The Loup City northwestern. (Loup City, Neb.) 189?-1917, November 01, 1906, Image 1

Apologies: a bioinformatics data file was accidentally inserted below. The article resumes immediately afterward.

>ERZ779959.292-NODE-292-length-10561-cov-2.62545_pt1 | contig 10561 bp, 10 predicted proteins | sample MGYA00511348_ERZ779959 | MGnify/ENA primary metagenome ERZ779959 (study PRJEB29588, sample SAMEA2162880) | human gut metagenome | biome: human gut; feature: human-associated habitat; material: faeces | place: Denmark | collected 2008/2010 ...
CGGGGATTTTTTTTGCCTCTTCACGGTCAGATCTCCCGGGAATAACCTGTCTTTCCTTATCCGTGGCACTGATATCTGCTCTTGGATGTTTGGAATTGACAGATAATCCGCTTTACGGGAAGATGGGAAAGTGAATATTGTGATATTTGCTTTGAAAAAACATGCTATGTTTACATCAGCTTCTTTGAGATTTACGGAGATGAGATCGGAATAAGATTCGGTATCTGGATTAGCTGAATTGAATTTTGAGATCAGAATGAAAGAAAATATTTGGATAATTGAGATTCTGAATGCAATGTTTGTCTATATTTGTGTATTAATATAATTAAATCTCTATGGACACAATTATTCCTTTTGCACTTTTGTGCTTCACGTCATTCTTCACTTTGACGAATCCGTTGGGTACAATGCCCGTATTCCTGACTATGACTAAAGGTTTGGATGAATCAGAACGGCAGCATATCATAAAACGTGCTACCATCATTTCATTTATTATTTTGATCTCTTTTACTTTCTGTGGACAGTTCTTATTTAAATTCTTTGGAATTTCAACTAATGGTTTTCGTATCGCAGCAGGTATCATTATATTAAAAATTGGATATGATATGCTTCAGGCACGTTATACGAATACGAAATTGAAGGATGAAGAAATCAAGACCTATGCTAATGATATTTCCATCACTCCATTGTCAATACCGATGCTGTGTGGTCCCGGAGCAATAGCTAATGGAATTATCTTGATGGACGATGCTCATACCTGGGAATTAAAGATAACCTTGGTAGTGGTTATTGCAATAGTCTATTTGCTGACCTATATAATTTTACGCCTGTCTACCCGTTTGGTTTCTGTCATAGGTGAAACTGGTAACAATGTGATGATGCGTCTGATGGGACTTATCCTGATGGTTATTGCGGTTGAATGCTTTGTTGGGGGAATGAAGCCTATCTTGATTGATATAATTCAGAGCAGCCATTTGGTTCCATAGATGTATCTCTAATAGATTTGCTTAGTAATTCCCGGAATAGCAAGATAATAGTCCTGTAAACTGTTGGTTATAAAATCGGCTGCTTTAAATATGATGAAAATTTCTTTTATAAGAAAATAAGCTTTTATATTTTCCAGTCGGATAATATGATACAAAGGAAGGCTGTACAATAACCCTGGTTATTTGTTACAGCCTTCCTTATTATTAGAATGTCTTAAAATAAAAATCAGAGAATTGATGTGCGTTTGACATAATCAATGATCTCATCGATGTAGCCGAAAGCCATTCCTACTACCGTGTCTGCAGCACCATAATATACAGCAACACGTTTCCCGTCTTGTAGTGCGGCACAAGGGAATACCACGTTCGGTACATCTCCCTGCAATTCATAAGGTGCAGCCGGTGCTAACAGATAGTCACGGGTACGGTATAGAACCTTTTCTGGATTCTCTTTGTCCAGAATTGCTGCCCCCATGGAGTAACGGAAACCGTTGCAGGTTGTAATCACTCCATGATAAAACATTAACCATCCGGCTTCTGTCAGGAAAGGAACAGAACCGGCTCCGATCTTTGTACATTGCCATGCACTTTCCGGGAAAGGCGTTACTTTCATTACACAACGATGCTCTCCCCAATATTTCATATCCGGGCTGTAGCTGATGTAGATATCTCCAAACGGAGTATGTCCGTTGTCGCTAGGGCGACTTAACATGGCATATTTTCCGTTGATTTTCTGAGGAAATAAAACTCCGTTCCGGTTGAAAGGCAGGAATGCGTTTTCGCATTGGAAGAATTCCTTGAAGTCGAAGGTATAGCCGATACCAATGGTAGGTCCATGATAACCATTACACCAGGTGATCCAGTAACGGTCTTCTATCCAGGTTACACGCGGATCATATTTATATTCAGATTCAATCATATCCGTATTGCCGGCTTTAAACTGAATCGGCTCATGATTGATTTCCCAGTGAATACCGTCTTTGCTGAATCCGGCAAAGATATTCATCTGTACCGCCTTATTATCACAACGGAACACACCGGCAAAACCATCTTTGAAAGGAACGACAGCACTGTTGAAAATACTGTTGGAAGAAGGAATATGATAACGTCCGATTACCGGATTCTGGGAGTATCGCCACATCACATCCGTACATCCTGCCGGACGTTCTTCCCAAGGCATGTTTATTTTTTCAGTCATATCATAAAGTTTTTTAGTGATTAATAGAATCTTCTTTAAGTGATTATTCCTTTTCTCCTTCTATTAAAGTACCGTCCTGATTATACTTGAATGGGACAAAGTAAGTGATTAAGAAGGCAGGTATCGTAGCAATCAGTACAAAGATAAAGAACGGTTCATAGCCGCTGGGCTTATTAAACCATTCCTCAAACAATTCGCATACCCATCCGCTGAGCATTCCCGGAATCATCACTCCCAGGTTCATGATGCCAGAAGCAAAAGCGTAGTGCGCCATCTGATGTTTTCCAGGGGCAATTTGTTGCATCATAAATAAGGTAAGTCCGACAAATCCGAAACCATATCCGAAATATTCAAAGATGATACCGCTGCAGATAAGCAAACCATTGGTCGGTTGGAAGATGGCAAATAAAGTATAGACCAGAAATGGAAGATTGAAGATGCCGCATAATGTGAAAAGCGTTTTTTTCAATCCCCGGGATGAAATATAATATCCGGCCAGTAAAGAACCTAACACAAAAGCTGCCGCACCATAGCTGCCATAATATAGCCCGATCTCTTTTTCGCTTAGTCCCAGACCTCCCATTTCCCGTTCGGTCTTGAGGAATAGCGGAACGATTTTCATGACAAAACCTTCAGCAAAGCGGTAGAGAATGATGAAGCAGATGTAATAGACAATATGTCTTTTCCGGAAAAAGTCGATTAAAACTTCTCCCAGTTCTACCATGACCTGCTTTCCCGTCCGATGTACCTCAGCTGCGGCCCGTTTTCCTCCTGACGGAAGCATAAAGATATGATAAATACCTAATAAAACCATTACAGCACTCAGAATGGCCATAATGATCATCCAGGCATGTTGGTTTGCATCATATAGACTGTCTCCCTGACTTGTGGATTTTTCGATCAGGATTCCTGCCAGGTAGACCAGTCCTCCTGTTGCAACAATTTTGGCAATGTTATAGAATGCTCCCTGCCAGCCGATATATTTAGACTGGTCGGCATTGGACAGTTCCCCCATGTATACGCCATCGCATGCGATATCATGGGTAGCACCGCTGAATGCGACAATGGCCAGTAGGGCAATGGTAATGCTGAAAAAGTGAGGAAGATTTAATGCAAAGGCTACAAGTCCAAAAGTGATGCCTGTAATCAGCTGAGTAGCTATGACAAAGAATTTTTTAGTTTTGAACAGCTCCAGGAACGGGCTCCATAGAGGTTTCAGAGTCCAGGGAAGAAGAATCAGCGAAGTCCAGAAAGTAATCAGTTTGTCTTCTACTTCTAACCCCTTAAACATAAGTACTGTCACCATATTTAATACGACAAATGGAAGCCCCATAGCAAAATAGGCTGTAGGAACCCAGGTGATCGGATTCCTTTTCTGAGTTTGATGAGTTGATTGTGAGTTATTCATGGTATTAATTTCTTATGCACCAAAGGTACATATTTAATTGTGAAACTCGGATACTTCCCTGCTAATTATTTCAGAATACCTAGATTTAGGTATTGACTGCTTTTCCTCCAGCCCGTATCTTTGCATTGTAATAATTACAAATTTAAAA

4 V Sleetk is the Only. Man that fays Cash for Eggs, Poultry and Butter. Also, 22c for Butter Fat. Get Cash for your Produce* Loup City Northwestern VOLUME XXIII. LOUP CITY. NEBRASKA THURSDAY, NOVEMBER 1. 190«. NUMBER 51 WRITE TODAY If you wish to secure one of the following used PIANOS: Emerson, Sr*. ar“d>. .,ood $62 iinabe, tSZT °nmi 'a *r £30 Steinway, £sr. b,“ 575 Chi kering. ^;eRo5e' 5135 Bradford, w,,nu‘ $158 Smith & Barnes, Lp^Vr= End over 50 more from $S5 to $190. Every one is guaranteed as represented or money refunded. Write at once for complete list, prices, terms, etc. We ship Pianos everywhere. Schmoller & Alueiler Piano Co., 1311-13 Farnam Sts. OriAHA. Professions 1 Cards A. P. CULLEY, Atlorney&Conaselor-al-Law (Office: Kikst National Bank) Loup City, Nebr. < AAEON WALL Lawyer Practices in all Courts Loup Citv. Neb. R. J. NIGHTINGALE Attsmsj id CwUnselcr*it*Law LOUP 0ITY. NEB ROBT. P. STARR I Attorney-at-Law, LOUP CITY. SEBRMSKM. I J. H. LONG f < PHYSICIAN aid SURGEON Office, Over New Bank. TELEPHONE CALL, NO. 39 AS. MAIN, Physician end Snrgeon Office at Telephone Residence. Connection. LOUP CITY, - - NEBR, ♦ A. J. KEARNS Phone. 30. Office at Residence Lnup City. - Nebraska S. A. ALLEN. i OE.YTIST, LOUP CITY, - - NEB. Office up stairs in the new State Bank building. W, L MARCY, DENTIST, LOUP GITY, NEB. OFFICE: East Side Public Squaie. Phone, 6-16 H. MEAD Bonded Abstractei Locp City, - Nebbaska. Duly set of Abstract booksio count3 C .1 CHRISTENSEN AND C, C, CHRISTEN SE> * EMBALMERS AND FUNERAL DIRECTORS For a Draymac Send a messenger foi J. W. Conger lie will pay the fee nthridatntfoi has made the Gold Medal A ward to I.W.HARPER KENTUCKY ■WHISKEY i'or Sale by T.H.Elsne THE NORTHWESTERN TERMS:—11.00 Pl'.R TSAR, tr PAID IX ADVAKC1 Entered at the Loup City Postofflce for trans mission through the mails as second class matter. Office ’Phone, - - - <3 on 8 Residence ’Phone, - 6 on 15 J. W. BURLEIGH. Ed. and Pnl». Republican Ticket. ; For United States Senator— Norris Brown for Governor— George L. Sheldon. For Lieutenant Governor— M. It. Hopewell For Railroad Commissioners— H. J. V.’innett Robert Cowell A. J. Williams For Secretary of State— George Junkin For Auditor— Ed. M..Searle, Jr. For Superintendent of Public Instruction Jasper L. McBrien j For Treasurer— Lawson G. Brian i For Attorney General— Wm. T. Thompson For Land Commissioner— Henry M. Eaton For Congress. Sixth District Moses P. Kinkaid For State Senator— R. II. Thomson For Representative Carle T. McKinme For County Attorney— Robert P. Starr REPUBLICAN PLATFORM Synopsis of the Good Things It Advocates. Congratulates the country on the good work of Congress in the passage of the following lulls: 1. The railroad rate bill. 2. The Panama canal bill. •1. The lock level canal system. 4. The pure food bill. 5. The irrigation bill. 6. The employers’ liability bill 7. The meat inspection bill. i *• The denaturized alcohol bill. o. The Oklahoma statehood bill. 10. The naturalization bill. Calls attention to the unexampled prosperity under republican policies. Declares for the protective tariff, with revision of schedules by the re publican party where changed con ditions necessitate such action. Approves work of national and state and state officers in their efforts to curb the trusts. Commends the present state admin istration for the economical handling of the state's business and the care of the state institutions. Declares that the railroads should have paid the taxes assessed against them, and approves the efforts of the state officials to collect the money. Demands the enactment of a direct primary law by tha next legislature, providing for the nomination of all candidates by direct vote. Declares for the election of United States senators by direct vote of the people. Pledges legislative nominees to sup port state convention nominee for United States senator, Opposes the interference of cor porations in political affairs, and de mands the passage of an anti-pass law. applying to all persons except bona tide^employes, members of their immediate families, and caretakers of livestock. Declares for the railway commission and for the adoption of the consti tutional amendment providing for the same. Demands equitale freight and pass enger rates and forbids all inscrimi nations. Demands the enactment of an em ployers' liability law. Demands the impartial enforcement of the revenue law. and strict economy in the disbursement of public money. Declares for a revision of the revenue law so that terminal railroad properties may be assessed for city and village purposes. Recommends passage of a law for inspection of dairy products. Appeals for a continued approval of republican policies as bringing the greatest benefits to the people. Each Republican should vote Nov. 6th. ^republican candidates are pledged to reduce freight rates. A vote fox Sheldon. Nov. 6th. will be a vote to reduce freight rites. Vote for R. P. Starr for county at torney. He is thoroughly competent. A vote for Carle T. McKinnie for the Legislature. Nov. 6th, will be a vote to reduce freight rates. Reduction of freight rates will in crease the > alue of crops and of the land on which the crops are raised. A vote for Carle T. McKinnie for the Legislature, Nov. 6tli, will be a vote for Norris Brown for United States Senator. It is more profitable to reduce » freight rates by voting the Republi can ticket than to spend election day ; in the corn field. A reduction of six cents per bushel in the freight rate on corn would in crease the value of the com crop more than 62.00 per acre. ! R. M. Thompson, republican candi I date for state senator was here yes ; terday. A vote for him means a vote for Norris Brown for U. S. ; senator. Through the neglect of the proper officers, the republican nominees of Loup City township were not certi fied to the county clerk, hence could not be placed on the ballots. This is sincerely to be regretted and unless republican voters remember to write the names in will result in the elec tion of tne populist tbwnship ticket. Don’t forget this, you republicans of r Loup City township. The democratic candidate for Unit ed States senator complains that the voters are not turning out this year as they used to do to hear the issues discussed. This is undoubtedly true so far as "Little Giant" Thompson is concerned, and for several reasons. First of tiiese that he lias become an old and tiresome story to Nebraska voters, and in the next place they are not greatly interested in what the democratic candidates have to say this year. The republican, democratic and populist state conventions having en dorsed tne proposed railway commis sion amendment, every straight ticket of those parties will bo counted for the amendment. The prohibition and socialist conventions did not endorse, hence it will be necessary for those who vote those tickets, as well as every voter who "scratches" his party ticket, to mark a cross ift the square after the word "Yes" following the amendment proposition. It is needless to warn the average voter to look out for campaign roor backs just previons to election day. There was a time years gone by, when it was thought to be the proper thing for newspapers to wait till the last issue before election and then spring a whole lot of stuff against the oppo sition candidates too late to be an swered by the other political fellows. Thank goodness, however, that way of doing has teen superseded by more decent methods and now if you see campaign stories circulated "at the last moment they are universally con- j ceded to be false and malicious and j given circulation at a time when they know there is no time for refutation. This the average voter knows, and the pirates who dwell on this method of campaigning receive little credence from the thinking voter. Pay no attention to stories circulated at the last moment, be they from whatever source. A vote for the fusion candidates! for state representative or senator is! a direct vote for party policies that! caused such widespread ruin and dis-[ aster in 189»i. Remember those times.! don't you? Rains fell and the sun shone and crops nourished in those ] days, didn't they? There virtually j and really was "corn to burn" that ] fall, now wasn't there? Corn was; worth 8c a bushel and thousands of bushels of it was actually burned by the people of the prairie states. There were. 3,000,000 idle men in the coun try. How many is there today? It would take a long time to assemble ! 3000 who wanted work and are idle. Ruin stalked abroad in the land. Business of all kinds was at a stand still. w hen McKinley was elected and republican policies were again inaug-1 urtted and w hat is the result? The ; country never enjoyed more prosperity farmers and business taen. laborers-^ 1 all. are prospering, all save the pro fessional democrat politician looking for a job. Let's let well enough alone and let him continue to look. Eh? The Northwestern has refrained from shying mud castorsat opposition candidates in the campaign now7 about o.’er. We recognize that belonging to this party or to that party does not rrake such nominees bad men or un worthy support. We recognize only that a vote for nominees of various i parties means a vote in favor of the principles represented by such parties hence the Northwestern has advo cated principles rather than men and asked you to vote for republican nominees on these grounds, claiming for our nominees good cliaraceer. up rightness and competency in addition, nor disclaiming that the opposition nominees have the same good char acter and other attributes, yet basing our plea for the election of our men as representing our party principles more than for any other reason. Hence the Northwestean rises again to ask your suffrage for the straight republican ticket as not only made up of worthy and competent men, but as representing the principles of the greatest and best party the sun shines upon. Vote the republican ticket straight. Report of Rockville Schools for the month ending Oet. 26, 1905. PRIMARY ROOM. I. II, III and IV grides. Number of pupils enrolled. 15. Average membership, 43. Average daily attendance, 39?4. Cases of tardiness, 10. Pupils neither absent nor tardy:— Arthur Jensen. Irl Plant. Clarence and Roy Sorensen. Beata Haniseli Irma and Evelyn Neilson and Alton Woten. Ida H. Buss, Teacher. GRAMMAR GRADES. Total enrollment. 2]. Average membership, 20. Average daily attendance, 17.9. Number of tardies, 9. Neither absent nor tardy during month:—Elida Lund, Elvena Suna strom. Eda Haniscli, Carl Jensen. Harry Fletcher and Ed. McDonald. Marie Coulter. Teacner. Clear Creek Chat Frank Kuhn has sold his farm, the consideration being $8,ouo. A nine-pound boy at J. Anderson's. Grandpa Gray is stepping high. Albert Mead is home from York state, where he has tieen visiting his mother. The wedding of Pear] Gray, daugh ter of James Gray, to Mr.’ Godovvn occurred at Grand Island about the loth of the month. John Mead has returned from his trip to Grand Junction, and is much pleased with the country. He may sell and move in the spring. Loup City School Notes. Olga Cords is visiting in Grand Island. Eva Hile has re-entered school in the first primary. Football is the popular game among; our schoolboys at'present. Miss Freida Olilsen visited the High School Thursday afternoon. Jolianna de Lyster and Julian: Foulouse are new pupils in the first! primary. Mrs. W. H. Rettenmayer and little! son visited in the first primarv room, I Tuesday afternoon. Severai times last week the 8tli grade was dismissed: on account of the radiatore not worting in tbatroom. % Wagons, Carriages, Harass. You know that for fifty years most farmers have considered the Studebaker the best farm wag' n on earth. Youknowthat the Studebaker factory at South Bend is the largest r wagon factory in the v.orld. ° You know that more Stuih bah'r vrjgons aro sold every year than ( most manufacturers make in ten y ars. ' But did you ever stop to consul-:- sty! We couldn't sell the Studebaker in increasin'? numbers everv rear for fiftv years if it did not “fill the l ill”—full and running over. The truth is the Studebaker is a littlo the best farm wagon ever built Be i cause we are the largest manufacturers w e get thecream of timber products | and the first pick of materials; because wc Lave tlx largest 1 actorywe can J (afford the best faci lines and are able to build a better, stronger, lighter! draft farm wapoa than any other manufacturer esn build. You don’t buy a farm w agon very often; why not get the best while you are at it! A Studebaker will last you, perhaps as long as you live. It’s noth ing unusual for aStud' baker to run from 10 to 20 years without even resor ting the tires. Studebaker Bros. Mfg. Co. y E. S. HAYHURST, Loup City, Neb. Hard of Soft Goal coke or wood: whatever fuel you use costs mhney. You much for i . whether you pet all the heat out of it or not. the fuel and only a part of the heat is extracted, your fuel than they should be. It is therefore protitabe for you to pet a stove that will pet all the heat out of the fuel and not waste it. The Genuine have to pay so If a stove wastes bills are higher Round Oak is the stove that will do it. even the smoke which it sends out of the chimney is clear, showing that the gass es and soot have been burned and all tlte heat- extracted. The comfort of a stove that is everything it ought to be. that gives heat, holds the tire, that lasts, always good and efficient is worth almost any cost. The Round Oah is a source of comfort in thousands of homes, it will prove the same in yours. Give us the opportunity to explain to you the reakms why it excels all other stoves. There are imitations—be sure and see the name “RoundOah” Yours. Respectfully. J. P. Leiiter Liber Cum Loup City, Nebraska, LUMBER Posts, Shingles, Lime and Cement Hard and Soft Coal Always on Hand. Agents for Sherwin-Williams Prepared Painis mm, mi m mm BOUGHT AT THE B. & |\fl. ELEVAfOPS MCALPINE. LOUP CITY. SCHAUPP SIDING, ASHTON AND FAR WELL. Goal for Sale at Leap City and Asia. Hill Bay HOGS AT SCHAUPP SIDING AND FARWELl Call i*d<1 ****** nn»r »*o*i _* • prices on grain. * R. G. TAYLOR For IB TXCBr OKIES, Wagons, Hay Stackers, Swecj es, Mowing Ma chines, Press Drills, Wind Mills, e*c., see T- W- BEES. MOTTO: At Might Prices We run our business on the prin ciple that The Best Wins We adhere to the policy of always giving the best possible value For Least Money There’s considerable satisfaction in a store where you know it’s impossible for you to make a mistake. Ton always have the Our desire is to make Loup City The Best Possible JVIgj-ket IN SHERMAN COUNTY And all kinds of Produce, C. C. Cooper. BK LUMBER CO, The fence posts that we now have on hand would extend aver ten miles, if placed end to end. We have the WThite Cedar in quarters, halves and rounds; the Red Cedar in rounds, and the Black Locust split. "We have just what you need to repair that fence. -YARDS AT Loup City, Ashton Rockville and Schaupps THE REASON WHY SPREADERS BUNCH ON THE FINISH! Last week we explained why a tail-gate was necessary to prevent a Manure Spreader from bunching when it first begins to unload. This week we propose to explain why a following tail-gate is not necessary and why it should not be used if you wish to avoid bunching as the unloading is com pleted. With an endless com ever like the Litchfield uses, the load is carried evenly and regularly against the beater wheel and instead of throwing over the final finish in a bunch where strawv and tough material is being un loaded. it finishes out regularly without this bunching. If you use a following endgate on a Spreader, this feeds the load up in a solid chunk and the last few inches is very apt to go out. in one bunch be cause there is no more material behind it to hold it down, like there has been during the previous part; of the unloading. With our Spreader, the finishing of the unloading is being accomplished without dragging it over a long distance, by simply throw ing the lever back to a high speed just as the unloading is being completed. This puts every thing out on the ground uniformly. By not hav ing a following tail-gate, the bunching is avoided. We believe we are repeating something that many of our customers are fully familiar with, but at the same time there aie those who do not know tills objectionable feature to the "follower'’ tail-gate and who do not realize the advantage of an endless conveyer, to prevent this bunching and to ac complish many other desirable results whic a return conveyer cannot. Of course, on those machines that use only a part conveyer which must be run back to its original starting point for each new load, it becomes nec essary to use a following tail-gate and this is what causes the additional bunch as the unloading is completed, but with our endless conveyer this objection is avoided. We sincerely trust that our prospective customers will investigate this question of bundling when it quits, for there is nothing more aggravating than to keep an extra man with a fork following the Spreader to do away with these bunches and get nice, even distribution* Let the Litchfield talk for itself, which it will do if you give it the opportunity. To be continued next week. T. M. REED.